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Following $230M Commerce buy, Berkshire moves forward with fresh faces

BY Emily Micucci

2/5/2018
The Commerce Bank Lincoln Street branch in Worcester is one of 13 in Central Massachusetts to keep its name following an acquisition by Berkshire Hills Bancorp in October.

Four months after acquiring Worcester's Commerce Bank for $230 million, Pittsfield's Berkshire Hills Bancorp., Inc. has replaced the old Commerce leadership as it strives to maintain the brand's market presence.

Commerce “is the most important acquisition we've ever made,” said Paul Kelly, regional vice president for Berkshire in Central and Eastern Massachusetts.

Kelly, formerly regional president of Central Massachusetts for Connecticut-based People's United Bank, was hired along with four other banking executives in the months since the purchase to integrate Commerce into the Berkshire business.

“They have terrific branch networks that we didn't have,” said Kelly, “and what you saw that Commerce didn't have is more of that more sophisticated commercial lending.”

Gone are the most well-known names from Commerce before the acquisition: former Chairman David “Duddie” Massad, who acquired Commerce when he purchased a majority stake in 1993 and remains a Berkshire shareholder; and former CEO Brian Thompson, who ended his stint as a consultant for the new entity last month.

New hires will lead the expansion of Berkshire services in Central Mass. at Commerce branches, but the Commerce name will survive, said Elizabeth Mach, Berkshire senior vice president of marketing.

“We wanted to continue the legacy of the Commerce Bank name,” Mach said.

Two former Commerce board members serve on the Berkshire board: Massad's daughter, Pamela Massad, an attorney at Worcester law firm Fletcher Tilton; and David Brunelle, managing director at Worcester-based North Pointe Wealth Management.

When Berkshire bought Commerce in October, the two created the largest regional bank headquartered in Massachusetts. Berkshire offered Commerce the services and scale to grow, and Commerce, with its 16 branches, filled the void between Berkshire's locations in the Western Massachusetts and Greater Springfield areas, and Boston, the site of its new headquarters opening presently.

The three former Commerce branches in Boston will assume the Berkshire name, but the Commerce name is one Berkshire wants to preserve at the 13 branches in Central Massachusetts, a recognition of its brand power in the region, said Kelly, who is based in the former Commerce headquarters on Main Street in Worcester.

As a financial services company, Berkshire also includes Firestone Financial, a Needham commercial lender that Berkshire acquired in 2015, Berkshire Insurance Group, a business and personal insurance affiliate, and a New Jersey-based U.S. Small Business Administration lending group, also acquired in 2015.

These divisions will bring to Commerce a larger suite of products, allowing Commerce branches to service more middle-market companies, with under $30 million in annual revenue. In addition, Berkshire is adding mortgage lending services at Commerce locations, something Kelly said hasn't been available for years.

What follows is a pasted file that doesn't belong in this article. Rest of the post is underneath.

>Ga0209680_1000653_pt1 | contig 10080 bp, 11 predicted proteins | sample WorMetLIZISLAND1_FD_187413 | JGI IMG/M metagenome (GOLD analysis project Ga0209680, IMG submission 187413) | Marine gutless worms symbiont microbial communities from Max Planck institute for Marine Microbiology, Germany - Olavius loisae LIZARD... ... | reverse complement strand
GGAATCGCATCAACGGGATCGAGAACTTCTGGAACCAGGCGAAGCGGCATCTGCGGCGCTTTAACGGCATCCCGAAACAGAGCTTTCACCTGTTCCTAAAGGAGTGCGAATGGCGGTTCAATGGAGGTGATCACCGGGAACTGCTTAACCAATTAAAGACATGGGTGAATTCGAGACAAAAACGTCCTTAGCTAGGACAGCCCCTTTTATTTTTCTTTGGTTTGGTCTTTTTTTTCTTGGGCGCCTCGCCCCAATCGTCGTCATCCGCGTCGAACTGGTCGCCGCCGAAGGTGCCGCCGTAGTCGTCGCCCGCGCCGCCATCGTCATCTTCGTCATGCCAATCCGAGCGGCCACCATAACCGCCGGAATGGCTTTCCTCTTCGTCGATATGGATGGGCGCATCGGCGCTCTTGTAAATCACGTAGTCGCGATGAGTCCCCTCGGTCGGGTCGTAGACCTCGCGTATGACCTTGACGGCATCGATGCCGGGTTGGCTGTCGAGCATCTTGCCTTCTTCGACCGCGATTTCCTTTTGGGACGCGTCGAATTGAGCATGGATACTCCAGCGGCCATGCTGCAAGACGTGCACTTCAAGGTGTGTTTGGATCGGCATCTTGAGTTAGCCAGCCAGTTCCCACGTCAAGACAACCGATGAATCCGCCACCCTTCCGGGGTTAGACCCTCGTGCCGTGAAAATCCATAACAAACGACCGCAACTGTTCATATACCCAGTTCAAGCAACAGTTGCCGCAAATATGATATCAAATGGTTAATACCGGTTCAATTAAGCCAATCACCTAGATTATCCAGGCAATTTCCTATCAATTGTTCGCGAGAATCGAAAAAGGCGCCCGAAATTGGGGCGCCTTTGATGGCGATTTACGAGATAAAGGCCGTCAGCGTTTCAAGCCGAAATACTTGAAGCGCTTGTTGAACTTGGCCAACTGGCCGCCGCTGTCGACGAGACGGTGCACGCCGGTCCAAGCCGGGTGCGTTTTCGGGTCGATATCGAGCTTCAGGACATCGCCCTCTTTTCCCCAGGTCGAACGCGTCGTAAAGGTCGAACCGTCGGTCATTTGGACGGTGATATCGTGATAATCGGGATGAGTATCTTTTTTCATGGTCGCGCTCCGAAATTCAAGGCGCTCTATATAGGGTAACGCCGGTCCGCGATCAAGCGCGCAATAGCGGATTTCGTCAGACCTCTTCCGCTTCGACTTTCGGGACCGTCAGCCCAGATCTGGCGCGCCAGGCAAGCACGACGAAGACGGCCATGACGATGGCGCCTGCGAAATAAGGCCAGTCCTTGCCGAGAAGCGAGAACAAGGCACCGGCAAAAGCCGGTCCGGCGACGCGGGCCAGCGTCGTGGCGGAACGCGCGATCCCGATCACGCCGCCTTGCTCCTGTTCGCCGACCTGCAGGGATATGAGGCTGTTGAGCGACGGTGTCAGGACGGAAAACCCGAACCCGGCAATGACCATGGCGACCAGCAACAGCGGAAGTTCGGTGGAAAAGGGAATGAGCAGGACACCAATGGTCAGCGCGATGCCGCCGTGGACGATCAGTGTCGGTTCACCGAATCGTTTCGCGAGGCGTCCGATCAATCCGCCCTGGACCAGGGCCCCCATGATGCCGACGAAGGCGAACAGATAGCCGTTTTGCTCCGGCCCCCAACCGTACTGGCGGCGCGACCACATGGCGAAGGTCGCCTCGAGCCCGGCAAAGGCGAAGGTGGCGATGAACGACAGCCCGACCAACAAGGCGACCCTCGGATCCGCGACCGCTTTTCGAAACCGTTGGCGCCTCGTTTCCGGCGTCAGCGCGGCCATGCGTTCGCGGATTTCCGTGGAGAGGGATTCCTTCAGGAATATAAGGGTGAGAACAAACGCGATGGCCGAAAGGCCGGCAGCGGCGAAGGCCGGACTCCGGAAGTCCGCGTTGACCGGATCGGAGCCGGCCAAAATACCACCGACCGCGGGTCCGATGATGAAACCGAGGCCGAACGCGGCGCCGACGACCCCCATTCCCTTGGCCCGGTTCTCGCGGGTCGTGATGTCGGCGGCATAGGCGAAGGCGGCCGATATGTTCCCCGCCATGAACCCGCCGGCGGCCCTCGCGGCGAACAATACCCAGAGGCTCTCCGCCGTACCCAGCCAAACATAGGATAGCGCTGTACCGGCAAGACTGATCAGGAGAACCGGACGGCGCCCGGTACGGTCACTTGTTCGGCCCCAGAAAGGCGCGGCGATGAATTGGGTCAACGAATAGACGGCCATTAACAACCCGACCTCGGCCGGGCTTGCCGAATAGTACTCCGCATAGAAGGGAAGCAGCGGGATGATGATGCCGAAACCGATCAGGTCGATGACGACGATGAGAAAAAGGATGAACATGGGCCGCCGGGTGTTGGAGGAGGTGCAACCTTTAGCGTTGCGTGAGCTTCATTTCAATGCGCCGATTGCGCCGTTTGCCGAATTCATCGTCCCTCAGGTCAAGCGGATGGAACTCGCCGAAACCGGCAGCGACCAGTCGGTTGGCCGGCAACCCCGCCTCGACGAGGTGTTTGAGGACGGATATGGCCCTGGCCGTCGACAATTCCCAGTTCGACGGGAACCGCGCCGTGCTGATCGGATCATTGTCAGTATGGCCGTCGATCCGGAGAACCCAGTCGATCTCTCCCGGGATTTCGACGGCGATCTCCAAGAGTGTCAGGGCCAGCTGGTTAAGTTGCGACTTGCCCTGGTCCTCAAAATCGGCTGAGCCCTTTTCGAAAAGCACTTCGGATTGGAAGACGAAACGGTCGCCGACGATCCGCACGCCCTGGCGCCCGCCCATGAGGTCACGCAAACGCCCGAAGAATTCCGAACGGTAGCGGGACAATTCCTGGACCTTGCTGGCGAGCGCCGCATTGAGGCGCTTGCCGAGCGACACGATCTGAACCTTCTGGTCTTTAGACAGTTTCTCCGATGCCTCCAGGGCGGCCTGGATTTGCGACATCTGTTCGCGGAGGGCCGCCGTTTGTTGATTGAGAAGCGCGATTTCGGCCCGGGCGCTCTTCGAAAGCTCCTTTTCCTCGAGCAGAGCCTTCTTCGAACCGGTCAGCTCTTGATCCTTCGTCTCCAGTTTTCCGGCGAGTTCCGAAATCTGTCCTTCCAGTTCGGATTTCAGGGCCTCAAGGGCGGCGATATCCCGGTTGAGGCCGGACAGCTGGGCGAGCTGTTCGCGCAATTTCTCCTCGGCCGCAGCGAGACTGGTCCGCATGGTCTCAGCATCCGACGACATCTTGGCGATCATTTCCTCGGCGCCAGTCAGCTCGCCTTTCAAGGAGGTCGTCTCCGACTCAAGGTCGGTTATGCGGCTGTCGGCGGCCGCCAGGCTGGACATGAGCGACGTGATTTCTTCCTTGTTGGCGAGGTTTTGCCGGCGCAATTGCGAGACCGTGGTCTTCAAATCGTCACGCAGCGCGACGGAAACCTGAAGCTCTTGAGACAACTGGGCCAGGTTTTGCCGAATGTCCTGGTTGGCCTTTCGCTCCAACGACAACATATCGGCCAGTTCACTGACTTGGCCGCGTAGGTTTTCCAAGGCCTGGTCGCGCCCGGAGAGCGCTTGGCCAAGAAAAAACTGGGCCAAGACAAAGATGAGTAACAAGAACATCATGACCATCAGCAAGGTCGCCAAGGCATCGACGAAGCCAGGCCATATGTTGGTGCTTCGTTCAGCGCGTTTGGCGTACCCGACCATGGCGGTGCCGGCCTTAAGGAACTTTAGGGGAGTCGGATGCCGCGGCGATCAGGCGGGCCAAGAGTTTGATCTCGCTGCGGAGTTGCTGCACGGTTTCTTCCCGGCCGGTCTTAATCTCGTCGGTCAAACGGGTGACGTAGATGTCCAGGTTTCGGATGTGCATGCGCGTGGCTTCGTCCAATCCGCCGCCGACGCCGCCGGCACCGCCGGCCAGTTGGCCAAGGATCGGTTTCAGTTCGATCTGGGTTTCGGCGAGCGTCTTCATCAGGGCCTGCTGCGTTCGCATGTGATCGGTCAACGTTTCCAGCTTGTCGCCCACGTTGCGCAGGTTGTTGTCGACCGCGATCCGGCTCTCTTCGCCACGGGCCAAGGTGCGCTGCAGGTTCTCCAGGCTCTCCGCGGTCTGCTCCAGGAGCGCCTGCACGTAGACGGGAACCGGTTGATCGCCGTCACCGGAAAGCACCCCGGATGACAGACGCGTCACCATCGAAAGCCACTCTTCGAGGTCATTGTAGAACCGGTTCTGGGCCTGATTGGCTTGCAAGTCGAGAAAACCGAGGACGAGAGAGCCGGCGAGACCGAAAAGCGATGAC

With nearly $2 billion in assets at the time of the Berkshire merger, Commerce has had a hand in project and nonprofit organizations crucial to Worcester's vitality. It lists The Boys and Girls Club of Worcester, Habitat for Humanity MetroWest/Greater Worcester, the UMass Memorial Medical Foundation, and the Greater Worcester Community Foundation among the 126 nonprofits it supported in 2017.

The bank is the namsake for Commerce Bank Field at Foley Stadium on Chandler Street, and the name is expected to remain unchanged for now.

Kelly said support of local groups will continue, and Commerce will remain invested in projects key to Worcester's redevelopment, though he decline to discuss specifics due to confidentiality agreements with clients.

“The people around Central Massachusetts and Worcester want to see their financial institution actively involved,” Kelly said.

Martin Connors, president and CEO of Rollstone Bank & Trust, a Fitchburg-based community bank, recognized the contributions Commerce has made to the Central Massachusetts region over the years.

“Commerce was a very good corporate citizen” Connors said. “They had the size to make a difference, and I think they did.”

Connors said he expects Berkshire to continue that legacy, but he said the institutional knowledge of the community that Commerce is losing through leadership changes isn't easily replaced.

He added Berkshire's decision to set up its new executive headquarters in Boston, rather than Worcester, was a loss for the region.

“I'm a little disappointed that they didn't take an opportunity to have their headquarters in Worcester. It seems to me it would be right in the middle of the state, and they have so much in Western Massachusetts,” Connors said.

However, Mach said a small number of Berkshire executives will be Boston based, and that the Worcester workforce will remain local.

Now, Berkshire is looking ahead to the practical side of the transition. Beginning March 23, online banking accounts will move from the former Commerce system, to the Berkshire system, which will be complete on March 26, Mach said.

Kelly said after that, the focus will be on expanding products, and building out offices to support that in the region.

“It's a highly attractive growth market,” Kelly said.